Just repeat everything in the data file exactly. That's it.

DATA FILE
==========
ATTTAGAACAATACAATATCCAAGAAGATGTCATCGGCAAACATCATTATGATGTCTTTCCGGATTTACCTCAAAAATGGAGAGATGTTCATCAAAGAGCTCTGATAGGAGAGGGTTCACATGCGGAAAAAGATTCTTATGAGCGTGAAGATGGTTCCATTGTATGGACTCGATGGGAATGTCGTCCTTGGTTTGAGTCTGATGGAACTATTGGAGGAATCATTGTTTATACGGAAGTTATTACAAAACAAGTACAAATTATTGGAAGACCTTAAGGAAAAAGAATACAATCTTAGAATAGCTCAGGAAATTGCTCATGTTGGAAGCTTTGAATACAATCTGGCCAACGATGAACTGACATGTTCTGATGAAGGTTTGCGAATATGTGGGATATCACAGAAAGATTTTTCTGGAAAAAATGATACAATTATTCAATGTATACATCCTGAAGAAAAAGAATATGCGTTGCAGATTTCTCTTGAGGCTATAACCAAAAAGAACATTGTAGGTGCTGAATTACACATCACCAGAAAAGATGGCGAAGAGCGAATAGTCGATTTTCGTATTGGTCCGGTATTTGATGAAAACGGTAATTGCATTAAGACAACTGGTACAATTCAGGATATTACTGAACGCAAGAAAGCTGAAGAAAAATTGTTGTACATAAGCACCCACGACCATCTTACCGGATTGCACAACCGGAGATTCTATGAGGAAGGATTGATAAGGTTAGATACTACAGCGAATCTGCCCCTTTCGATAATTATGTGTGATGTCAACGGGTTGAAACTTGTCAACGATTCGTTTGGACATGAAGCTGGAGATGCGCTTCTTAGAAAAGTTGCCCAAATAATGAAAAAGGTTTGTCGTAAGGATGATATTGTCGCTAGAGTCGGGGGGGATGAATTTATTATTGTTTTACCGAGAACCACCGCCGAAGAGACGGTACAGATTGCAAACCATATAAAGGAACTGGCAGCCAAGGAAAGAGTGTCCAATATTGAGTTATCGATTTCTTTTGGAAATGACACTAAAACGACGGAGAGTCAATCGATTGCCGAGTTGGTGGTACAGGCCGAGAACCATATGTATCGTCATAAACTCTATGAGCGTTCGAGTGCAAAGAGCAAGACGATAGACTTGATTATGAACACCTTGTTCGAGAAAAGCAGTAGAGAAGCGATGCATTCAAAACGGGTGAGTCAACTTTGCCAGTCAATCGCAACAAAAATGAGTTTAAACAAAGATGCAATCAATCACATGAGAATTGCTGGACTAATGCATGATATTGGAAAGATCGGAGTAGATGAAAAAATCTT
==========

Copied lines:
ATTTAGAACAATACAATATCCAAGAAGATGTCATCGGCAAACATCATTATGATGTCTTTCCGGATTTACCTCAAAAATGGAGAGATGTTCATCAAAGAGCTCTGATAGGAGAGGGTTCACATGCGGAAAAAGATTCTTATGAGCGTGAAGATGGTTCCATTGTATGGACTCGATGGGAATGTCGTCCTTGGTTTGAGTCTGATGGAACTATTGGAGGAATCATTGTTTATACGGAAGTTATTACAAAACAAGTACAAATTATTGGAAGACCTTAAGGAAAAAGAATACAATCTTAGAATAGCTCAGGAAATTGCTCATGTTGGAAGCTTTGAATACAATCTGGCCAACGATGAACTGACATGTTCTGATGAAGGTTTGCGAATATGTGGGATATCACAGAAAGATTTTTCTGGAAAAAATGATACAATTATTCAATGTATACATCCTGAAGAAAAAGAATATGCGTTGCAGATTTCTCTTGAGGCTATAACCAAAAAGAACATTGTAGGTGCTGAATTACACATCACCAGAAAAGATGGCGAAGAGCGAATAGTCGATTTTCGTATTGGTCCGGTATTTGATGAAAACGGTAATTGCATTAAGACAACTGGTACAATTCAGGATATTACTGAACGCAAGAAAGCTGAAGAAAAATTGTTGTACATAAGCACCCACGACCATCTTACCGGATTGCACAACCGGAGATTCTATGAGGAAGGATTGATAAGGTTAGATACTACAGCGAATCTGCCCCTTTCGATAATTATGTGTGATGTCAACGGGTTGAAACTTGTCAACGATTCGTTTGGACATGAAGCTGGAGATGCGCTTCTTAGAAAAGTTGCCCAAATAATGAAAAAGGTTTGTCGTAAGGATGATATTGTCGCTAGAGTCGGGGGGGATGAATTTATTATTGTTTTACCGAGAACCACCGCCGAAGAGACGGTACAGATTGCAAACCATATAAAGGAACTGGCAGCCAAGGAAAGAGTGTCCAATATTGAGTTATCGATTTCTTTTGGAAATGACACTAAAACGACGGAGAGTCAATCGATTGCCGAGTTGGTGGTACAGGCCGAGAACCATATGTATCGTCATAAACTCTATGAGCGTTCGAGTGCAAAGAGCAAGACGATAGACTTGATTATGAACACCTTGTTCGAGAAAAGCAGTAGAGAAGCGATGCATTCAAAACGGGTGAGTCAACTTTGCCAGTCAATCGCAACAAAAATGAGTTTAAACAAAGATGCAATCAATCACATGAGAATTGCTGGACTAATGCATGATATTGGAAAGATCGGAGTAGATGAAAAAATCTT